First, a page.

Every generation of football fans has a player who made the game look like the easiest and most fun in the world.
Today’s youngsters have had the pleasure of watching Lionel Messi destroy defenses across the planet with incredible simplicity, but before him, Barcelona had another world champion who claimed the coveted GOAT tag.
Ronaldinho was already a World Cup winner when he joined the Catalan giants in 2003. He had made himself known to the world in South Korea by royally robbing England goalkeeper David Seaman with a long and winding free kick before he was sent off in the same. quarterfinal match.
His first season went well and scored 21 goals in all competitions, although the trophy honor was avoided by Barça when they fell short in La Liga, Copa del Rey and the UEFA Cup.
He was named FIFA’s World Player of the Year in 2004, showing that he was at the top of his game before retaining the title a year later with his only Ballon d’Or. He also earned the France Football award, finishing comfortably ahead of nearest rivals Frank Lampard and Steven Gerrard.
Although he did not always get the goal and assist figures we fainted over at this time, the Brazilian was still clear before the pack. And besides, he always had a smile on his face.
He could do anything with the ball at his feet. Beat players easily with a trick or a trick, play incredible passes and score the most extraordinary goals.
One of those strikes was his brilliant shimmy and strike against Chelsea in the Champions League, where he made a fool of world-class players like John Terry and Petr Cech from the edge of the box.
He thrived under the leadership of manager Frank Rijkaard and called him “the best coach I have ever had and he is also a good friend”. Barça had struggled before Ronaldinho arrived and he helped them win their first La Liga title since 1999 2004/05.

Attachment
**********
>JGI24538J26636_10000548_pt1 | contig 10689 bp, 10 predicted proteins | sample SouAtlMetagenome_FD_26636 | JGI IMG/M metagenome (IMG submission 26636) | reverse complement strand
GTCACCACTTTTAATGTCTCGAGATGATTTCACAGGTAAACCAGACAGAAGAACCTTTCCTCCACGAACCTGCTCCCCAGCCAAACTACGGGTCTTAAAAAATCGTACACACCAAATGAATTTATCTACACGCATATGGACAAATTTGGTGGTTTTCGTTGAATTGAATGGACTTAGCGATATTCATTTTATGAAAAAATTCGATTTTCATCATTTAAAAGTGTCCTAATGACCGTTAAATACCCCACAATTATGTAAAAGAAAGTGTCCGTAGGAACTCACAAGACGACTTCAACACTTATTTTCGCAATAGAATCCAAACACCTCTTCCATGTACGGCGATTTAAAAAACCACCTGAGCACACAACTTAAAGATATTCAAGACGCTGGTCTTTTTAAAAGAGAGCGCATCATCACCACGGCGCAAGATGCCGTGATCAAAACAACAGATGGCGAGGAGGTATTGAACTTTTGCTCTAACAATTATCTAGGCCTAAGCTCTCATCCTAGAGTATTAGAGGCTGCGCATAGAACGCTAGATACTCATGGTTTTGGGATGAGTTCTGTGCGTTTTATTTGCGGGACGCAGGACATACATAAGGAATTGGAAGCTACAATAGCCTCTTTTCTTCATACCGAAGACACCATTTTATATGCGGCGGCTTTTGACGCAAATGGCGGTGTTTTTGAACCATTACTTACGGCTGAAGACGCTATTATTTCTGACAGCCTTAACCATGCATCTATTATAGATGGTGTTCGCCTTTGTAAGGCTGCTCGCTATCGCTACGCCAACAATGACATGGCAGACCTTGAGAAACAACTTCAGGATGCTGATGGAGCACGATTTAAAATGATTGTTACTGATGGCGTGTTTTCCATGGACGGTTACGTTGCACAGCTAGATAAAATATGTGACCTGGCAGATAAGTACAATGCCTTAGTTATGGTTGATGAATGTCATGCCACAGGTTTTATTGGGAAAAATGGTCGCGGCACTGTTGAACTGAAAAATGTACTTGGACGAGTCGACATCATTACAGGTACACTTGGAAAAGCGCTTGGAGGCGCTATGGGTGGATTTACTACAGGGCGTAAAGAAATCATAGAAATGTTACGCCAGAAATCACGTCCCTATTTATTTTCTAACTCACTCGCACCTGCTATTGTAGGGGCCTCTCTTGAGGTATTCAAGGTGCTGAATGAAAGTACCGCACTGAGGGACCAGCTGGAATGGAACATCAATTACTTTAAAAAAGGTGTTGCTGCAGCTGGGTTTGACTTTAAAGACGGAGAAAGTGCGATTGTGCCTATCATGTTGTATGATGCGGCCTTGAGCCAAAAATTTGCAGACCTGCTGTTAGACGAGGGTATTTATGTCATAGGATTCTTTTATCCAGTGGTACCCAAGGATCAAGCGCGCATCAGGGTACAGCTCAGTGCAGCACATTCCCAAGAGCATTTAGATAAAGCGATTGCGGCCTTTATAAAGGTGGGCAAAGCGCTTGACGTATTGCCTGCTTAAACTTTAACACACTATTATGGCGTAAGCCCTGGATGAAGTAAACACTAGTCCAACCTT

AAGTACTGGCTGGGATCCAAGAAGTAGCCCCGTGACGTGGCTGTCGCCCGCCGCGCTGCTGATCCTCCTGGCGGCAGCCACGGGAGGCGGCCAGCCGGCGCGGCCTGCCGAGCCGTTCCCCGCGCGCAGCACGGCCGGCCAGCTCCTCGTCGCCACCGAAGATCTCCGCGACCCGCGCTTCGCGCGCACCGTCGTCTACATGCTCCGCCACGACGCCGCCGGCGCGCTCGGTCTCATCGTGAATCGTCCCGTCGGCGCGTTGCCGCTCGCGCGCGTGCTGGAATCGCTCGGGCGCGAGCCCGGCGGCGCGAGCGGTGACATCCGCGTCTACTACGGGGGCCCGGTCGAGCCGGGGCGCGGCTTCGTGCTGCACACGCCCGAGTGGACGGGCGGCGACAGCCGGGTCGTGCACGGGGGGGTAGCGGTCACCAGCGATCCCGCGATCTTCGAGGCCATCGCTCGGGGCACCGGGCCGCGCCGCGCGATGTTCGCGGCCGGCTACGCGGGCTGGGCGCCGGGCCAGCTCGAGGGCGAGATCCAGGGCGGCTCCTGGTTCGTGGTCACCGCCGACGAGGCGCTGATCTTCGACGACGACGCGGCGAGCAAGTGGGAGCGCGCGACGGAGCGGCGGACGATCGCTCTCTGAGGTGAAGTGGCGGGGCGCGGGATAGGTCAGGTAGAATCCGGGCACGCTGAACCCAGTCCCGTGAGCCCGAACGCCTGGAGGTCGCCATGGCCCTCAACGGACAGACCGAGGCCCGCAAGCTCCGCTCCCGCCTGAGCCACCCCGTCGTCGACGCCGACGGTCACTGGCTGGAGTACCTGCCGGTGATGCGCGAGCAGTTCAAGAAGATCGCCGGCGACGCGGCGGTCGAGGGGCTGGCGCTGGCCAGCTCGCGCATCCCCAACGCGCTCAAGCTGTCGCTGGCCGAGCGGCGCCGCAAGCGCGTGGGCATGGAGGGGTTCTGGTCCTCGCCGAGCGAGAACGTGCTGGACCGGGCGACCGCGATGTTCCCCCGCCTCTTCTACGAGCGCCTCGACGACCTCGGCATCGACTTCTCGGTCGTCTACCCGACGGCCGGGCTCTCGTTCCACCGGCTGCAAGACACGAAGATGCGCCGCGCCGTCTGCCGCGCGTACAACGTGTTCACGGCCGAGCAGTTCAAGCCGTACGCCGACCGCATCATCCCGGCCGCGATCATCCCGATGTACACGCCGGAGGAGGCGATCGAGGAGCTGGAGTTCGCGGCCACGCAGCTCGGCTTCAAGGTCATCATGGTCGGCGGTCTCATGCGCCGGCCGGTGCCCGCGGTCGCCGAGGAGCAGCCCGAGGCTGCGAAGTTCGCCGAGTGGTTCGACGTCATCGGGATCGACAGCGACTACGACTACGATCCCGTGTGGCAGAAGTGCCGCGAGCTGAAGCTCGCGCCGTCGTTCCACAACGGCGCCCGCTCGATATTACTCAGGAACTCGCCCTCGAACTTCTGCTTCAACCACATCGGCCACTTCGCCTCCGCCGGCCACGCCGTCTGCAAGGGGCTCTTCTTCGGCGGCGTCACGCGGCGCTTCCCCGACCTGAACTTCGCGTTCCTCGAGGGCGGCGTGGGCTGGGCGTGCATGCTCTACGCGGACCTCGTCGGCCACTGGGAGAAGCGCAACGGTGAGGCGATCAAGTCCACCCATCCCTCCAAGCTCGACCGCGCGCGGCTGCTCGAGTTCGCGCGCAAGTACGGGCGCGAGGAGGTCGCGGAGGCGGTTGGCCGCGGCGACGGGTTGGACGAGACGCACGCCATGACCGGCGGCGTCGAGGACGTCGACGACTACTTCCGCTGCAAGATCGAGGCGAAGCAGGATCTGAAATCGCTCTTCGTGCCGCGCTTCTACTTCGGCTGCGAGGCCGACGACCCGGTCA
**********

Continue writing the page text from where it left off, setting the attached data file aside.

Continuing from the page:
He even received standing ovations at the Bernabeu when Barça went on to beat Real Madrid 3-0 on their own. At that time, the only Blaugrana player that Los Blancos players had shown their appreciation for in such a way was Diego Maradona.
He was rightly awarded the 2005 Ballon d’Or because his incredible achievements set Barcelona on the path to a historic treble in 2005/06, where he ran riots with Samuel Eto’o, Henrik Larsson and a new Lionel Messi.
There were also more successes on the international stage when Brazil won the Confederations Cup in 2005. Ronaldinho scored three goals in the tournament – including one in the 4-1 final victory against Argentina – when Selecao swept away the competition, although they surprisingly lost to Mexico in the group stage.
Showboating is not as widely loved as it was during Ronaldinho’s heyday, but he was a player who was incredibly difficult to dislike. When he played, his eyes were glued to the pitch in arenas and on screens in homes around the world.
Ballon d’Or winners will continue to come and go, but future winners may never be as iconic, flamboyant and authentic as Ronaldinho.
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